Two new films that pair well together, Spiral and Alone, are both set in motion by people trying to move and escape a troubled past. The results are equally terrible as they follow their respective character on uniquely perilous journeys.
Spiral stars Jeffrey Bowyer-Chapman as Malik in an unsettling and surprisingly affecting story of small-town horror. Malik is a writer moving to a new place with his partner Aaron. He's looking for a fresh start. Aaron's daughter is also in tow. Chill, right? Maybe? No. Malik will soon wish he'd never set foot there.
I told you, this is a double feature of dread.
On arriving, Malik begins to notice strange goings-on in the community. The neighbors appear to be doing some ritual—maybe a red flag—and there's a palpable sense of hostility toward them as newcomers, which reaches a boiling point when Malik's home gets tagged with a homophobic slur—definitely a red flag.
If you scroll through the comments on Spiral's trailer, you’ll see the reductive suggestion that the film is “basically Get Out for Gays.” That's... not exactly right.
Malik is not just visiting, like in Get Out, he's moving to the neighborhood. That distinction gives the story a very different perspective. Him being unwelcome means his attempt to start fresh will have failed, which provides the film complex emotional stakes.
Bowyer-Chapman is a compelling lead, and the viewer is locked in with Malik every step of the way as he pieces together the mysterious goings-on. It's also clear that Malik can do much better than Aaron, who, at nearly every turn, doubts and undermines him with a passive-aggressive tone. Aaron remains oblivious and almost cruel in response to Malik’s concerns. It's frustrating and a little excessive.
Thankfully, those hangups don’t undercut the narrative. As Malik begins to experience visions, which could be memories or premonitions or both, the film hints at a theme about how the past is never gone. As Malik tellingly says, “People don’t change, they just get better at hiding how they feel,” which serves as the film's thesis.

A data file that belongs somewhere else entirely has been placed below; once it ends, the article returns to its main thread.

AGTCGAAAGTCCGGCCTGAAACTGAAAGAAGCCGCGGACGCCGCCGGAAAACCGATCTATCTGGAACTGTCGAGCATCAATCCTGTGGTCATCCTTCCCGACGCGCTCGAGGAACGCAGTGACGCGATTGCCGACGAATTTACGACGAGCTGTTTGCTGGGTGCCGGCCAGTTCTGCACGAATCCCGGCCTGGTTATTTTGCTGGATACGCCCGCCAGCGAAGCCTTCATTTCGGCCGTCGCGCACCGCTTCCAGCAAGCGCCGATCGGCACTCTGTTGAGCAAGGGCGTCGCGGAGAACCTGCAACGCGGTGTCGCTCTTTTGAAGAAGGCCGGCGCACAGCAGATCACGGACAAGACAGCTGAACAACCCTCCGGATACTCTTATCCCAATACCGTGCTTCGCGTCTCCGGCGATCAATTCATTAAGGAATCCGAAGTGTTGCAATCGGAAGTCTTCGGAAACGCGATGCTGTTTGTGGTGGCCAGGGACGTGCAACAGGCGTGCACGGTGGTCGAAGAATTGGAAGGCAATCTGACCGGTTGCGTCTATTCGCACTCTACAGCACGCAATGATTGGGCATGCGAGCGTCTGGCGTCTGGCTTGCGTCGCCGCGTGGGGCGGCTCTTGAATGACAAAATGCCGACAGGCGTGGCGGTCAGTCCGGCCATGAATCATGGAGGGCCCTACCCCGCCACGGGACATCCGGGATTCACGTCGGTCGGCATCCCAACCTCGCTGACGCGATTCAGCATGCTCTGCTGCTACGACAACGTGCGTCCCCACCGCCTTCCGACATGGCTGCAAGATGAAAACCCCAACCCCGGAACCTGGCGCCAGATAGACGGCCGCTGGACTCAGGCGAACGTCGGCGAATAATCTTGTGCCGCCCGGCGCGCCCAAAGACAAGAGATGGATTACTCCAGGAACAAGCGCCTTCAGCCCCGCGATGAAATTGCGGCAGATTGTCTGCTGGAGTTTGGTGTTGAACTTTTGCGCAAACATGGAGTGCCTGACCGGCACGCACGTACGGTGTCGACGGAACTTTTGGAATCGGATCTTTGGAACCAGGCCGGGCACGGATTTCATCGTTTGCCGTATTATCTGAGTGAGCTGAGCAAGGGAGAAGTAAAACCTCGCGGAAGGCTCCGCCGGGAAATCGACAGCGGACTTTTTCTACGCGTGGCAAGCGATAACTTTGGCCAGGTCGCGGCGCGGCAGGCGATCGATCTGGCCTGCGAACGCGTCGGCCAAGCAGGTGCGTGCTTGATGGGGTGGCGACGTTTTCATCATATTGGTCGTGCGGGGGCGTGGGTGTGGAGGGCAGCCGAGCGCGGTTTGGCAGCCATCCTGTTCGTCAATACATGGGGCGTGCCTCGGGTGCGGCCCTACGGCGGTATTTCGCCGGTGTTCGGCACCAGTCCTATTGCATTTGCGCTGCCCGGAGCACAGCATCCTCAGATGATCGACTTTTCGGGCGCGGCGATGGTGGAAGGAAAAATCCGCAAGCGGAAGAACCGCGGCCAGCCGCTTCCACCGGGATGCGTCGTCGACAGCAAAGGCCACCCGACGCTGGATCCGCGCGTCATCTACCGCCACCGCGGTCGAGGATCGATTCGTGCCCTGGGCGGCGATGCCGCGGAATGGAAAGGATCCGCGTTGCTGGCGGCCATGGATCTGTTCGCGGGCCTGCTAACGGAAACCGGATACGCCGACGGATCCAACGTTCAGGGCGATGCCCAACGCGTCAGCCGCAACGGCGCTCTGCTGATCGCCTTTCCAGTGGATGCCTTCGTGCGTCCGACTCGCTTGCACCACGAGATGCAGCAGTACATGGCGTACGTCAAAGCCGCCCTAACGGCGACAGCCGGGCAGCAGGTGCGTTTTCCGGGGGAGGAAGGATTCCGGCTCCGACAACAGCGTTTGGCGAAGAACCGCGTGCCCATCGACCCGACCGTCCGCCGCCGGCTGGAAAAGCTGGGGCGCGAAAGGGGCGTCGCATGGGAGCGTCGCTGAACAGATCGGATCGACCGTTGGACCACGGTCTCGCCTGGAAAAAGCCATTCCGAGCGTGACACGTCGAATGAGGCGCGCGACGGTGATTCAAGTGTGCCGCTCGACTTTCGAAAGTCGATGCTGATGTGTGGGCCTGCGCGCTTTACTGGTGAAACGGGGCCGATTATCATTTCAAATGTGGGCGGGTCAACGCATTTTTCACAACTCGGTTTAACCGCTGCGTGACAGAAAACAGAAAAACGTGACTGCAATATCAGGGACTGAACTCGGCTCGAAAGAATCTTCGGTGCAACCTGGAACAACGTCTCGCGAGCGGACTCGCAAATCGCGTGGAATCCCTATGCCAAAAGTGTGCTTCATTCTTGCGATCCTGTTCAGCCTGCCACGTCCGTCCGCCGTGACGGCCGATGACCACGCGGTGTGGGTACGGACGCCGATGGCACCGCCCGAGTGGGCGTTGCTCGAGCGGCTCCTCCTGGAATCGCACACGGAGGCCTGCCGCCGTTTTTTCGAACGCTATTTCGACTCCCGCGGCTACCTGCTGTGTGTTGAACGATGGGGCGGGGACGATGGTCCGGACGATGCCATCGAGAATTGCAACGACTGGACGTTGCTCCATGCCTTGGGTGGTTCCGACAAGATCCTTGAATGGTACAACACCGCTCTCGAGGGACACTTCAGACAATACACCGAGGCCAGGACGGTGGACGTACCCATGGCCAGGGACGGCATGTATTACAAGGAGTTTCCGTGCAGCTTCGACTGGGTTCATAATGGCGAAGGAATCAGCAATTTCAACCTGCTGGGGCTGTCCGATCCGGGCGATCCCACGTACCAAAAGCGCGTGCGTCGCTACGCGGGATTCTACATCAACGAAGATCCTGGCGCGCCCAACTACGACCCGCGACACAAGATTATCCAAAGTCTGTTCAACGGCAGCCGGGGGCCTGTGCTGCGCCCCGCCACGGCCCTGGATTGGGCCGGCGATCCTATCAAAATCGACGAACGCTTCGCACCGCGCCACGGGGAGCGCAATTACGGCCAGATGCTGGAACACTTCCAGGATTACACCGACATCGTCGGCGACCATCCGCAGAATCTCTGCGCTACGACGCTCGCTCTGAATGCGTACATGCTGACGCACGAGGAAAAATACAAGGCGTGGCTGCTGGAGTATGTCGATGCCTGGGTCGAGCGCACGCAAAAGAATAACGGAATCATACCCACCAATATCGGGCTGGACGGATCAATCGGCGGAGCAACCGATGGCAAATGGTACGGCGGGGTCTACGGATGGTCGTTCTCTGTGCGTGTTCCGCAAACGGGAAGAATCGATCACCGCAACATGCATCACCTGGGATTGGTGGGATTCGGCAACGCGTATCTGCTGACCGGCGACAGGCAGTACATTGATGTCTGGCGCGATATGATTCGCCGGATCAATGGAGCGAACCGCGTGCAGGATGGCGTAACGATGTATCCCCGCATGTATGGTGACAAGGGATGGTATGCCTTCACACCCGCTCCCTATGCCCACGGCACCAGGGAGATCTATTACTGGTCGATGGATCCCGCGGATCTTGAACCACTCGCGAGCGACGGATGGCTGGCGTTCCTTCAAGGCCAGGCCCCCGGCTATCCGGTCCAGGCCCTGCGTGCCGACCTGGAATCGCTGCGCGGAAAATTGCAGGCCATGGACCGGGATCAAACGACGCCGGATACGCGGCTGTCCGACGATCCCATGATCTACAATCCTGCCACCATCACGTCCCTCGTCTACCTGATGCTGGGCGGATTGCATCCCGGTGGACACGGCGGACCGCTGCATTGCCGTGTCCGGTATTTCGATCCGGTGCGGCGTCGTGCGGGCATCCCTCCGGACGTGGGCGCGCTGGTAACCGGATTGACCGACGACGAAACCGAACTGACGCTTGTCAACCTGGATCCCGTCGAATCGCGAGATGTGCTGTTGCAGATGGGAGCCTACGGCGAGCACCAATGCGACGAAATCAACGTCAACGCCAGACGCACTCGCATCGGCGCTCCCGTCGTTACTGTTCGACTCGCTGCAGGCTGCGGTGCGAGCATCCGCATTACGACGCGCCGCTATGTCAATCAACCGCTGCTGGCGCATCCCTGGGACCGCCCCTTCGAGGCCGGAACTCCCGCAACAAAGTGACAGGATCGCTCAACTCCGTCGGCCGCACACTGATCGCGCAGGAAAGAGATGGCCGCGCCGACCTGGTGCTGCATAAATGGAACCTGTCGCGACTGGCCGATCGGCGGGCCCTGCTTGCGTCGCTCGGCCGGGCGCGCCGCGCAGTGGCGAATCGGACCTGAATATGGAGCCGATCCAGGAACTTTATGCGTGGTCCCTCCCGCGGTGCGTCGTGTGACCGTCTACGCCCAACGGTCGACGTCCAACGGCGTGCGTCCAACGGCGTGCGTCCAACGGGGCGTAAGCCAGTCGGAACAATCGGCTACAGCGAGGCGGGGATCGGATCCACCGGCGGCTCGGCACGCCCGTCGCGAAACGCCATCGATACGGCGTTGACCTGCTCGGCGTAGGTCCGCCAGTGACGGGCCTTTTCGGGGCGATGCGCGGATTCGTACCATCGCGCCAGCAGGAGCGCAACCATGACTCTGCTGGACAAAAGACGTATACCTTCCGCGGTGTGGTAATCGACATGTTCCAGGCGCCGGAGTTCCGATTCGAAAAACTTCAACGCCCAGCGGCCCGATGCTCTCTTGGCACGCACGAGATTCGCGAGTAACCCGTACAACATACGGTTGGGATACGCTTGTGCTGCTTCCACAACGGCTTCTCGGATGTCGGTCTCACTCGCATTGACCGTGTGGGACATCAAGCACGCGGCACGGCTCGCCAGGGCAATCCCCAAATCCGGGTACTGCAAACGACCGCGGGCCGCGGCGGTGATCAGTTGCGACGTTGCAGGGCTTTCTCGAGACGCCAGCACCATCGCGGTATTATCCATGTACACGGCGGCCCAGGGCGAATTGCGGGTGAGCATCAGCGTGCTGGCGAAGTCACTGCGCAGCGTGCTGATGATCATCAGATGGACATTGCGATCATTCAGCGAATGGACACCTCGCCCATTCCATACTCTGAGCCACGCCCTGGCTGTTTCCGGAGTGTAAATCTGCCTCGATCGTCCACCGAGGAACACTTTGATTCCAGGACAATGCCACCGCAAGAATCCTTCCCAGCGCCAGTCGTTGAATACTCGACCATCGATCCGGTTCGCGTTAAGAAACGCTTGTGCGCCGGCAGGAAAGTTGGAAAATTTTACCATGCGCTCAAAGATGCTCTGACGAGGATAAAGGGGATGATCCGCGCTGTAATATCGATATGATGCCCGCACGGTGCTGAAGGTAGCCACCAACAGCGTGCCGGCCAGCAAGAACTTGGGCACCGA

Prepare yourself for a genuinely frightening conclusion. Spiral proves that it has more on its mind than it first appears.
A story told in five parts, Alone is a remake of the Swedish film Försvunnen. It's a lean and effective survival story about a road trip gone awry—and it more than surpasses its source material.
Jessica, played by Jules Wilcox, has packed up all her possessions into a U-Haul and moved without telling anyone. She's running from a recent loss and wants to start over in the Pacific Northwest.
She gets much more than she bargained for when a man, played by a menacing Marc Menchaca, begins pursuing and harassing her. What starts as a misunderstanding on the road becomes a game of cat and mouse as Jessica must overcome various obstacles, from a punctured tire to a series of gruesome injuries, to be free of her pursuer.
What makes Alone stand out from other cat-and-mouse stories is how Jessica handles her situation. Far too often, characters are either trapped by their circumstances with no agency or—even worse—make terrible decisions that undercut the tension. Jessica makes a series of smart choices to try to escape her situation, making it more tense when they don’t work. The real fear comes from a character taking the best course of action only to have it not be enough.
The film's atmosphere is also appropriately used as Jessica goes from the quiet of the open road to the vastness of the woods. It creates a unique ambiance, whether it's her car's gentle rattling or the woods' eerie sounds. When that atmosphere is mixed in with a haunting score that swells at just the right moments, it cuts through the noise and elevates the film into new heights of terror.
In particular, Menchaca is alarming as the seemingly apparitional antagonist pursuing Jessica. He smoothly shifts from manipulative to macabre.
While there are some plot conveniences—most notably the destruction of a phone, which feels like a forced attempt to keep the plot moving—the film more than makes up for these hiccups with a conclusion that's cathartic and captivating.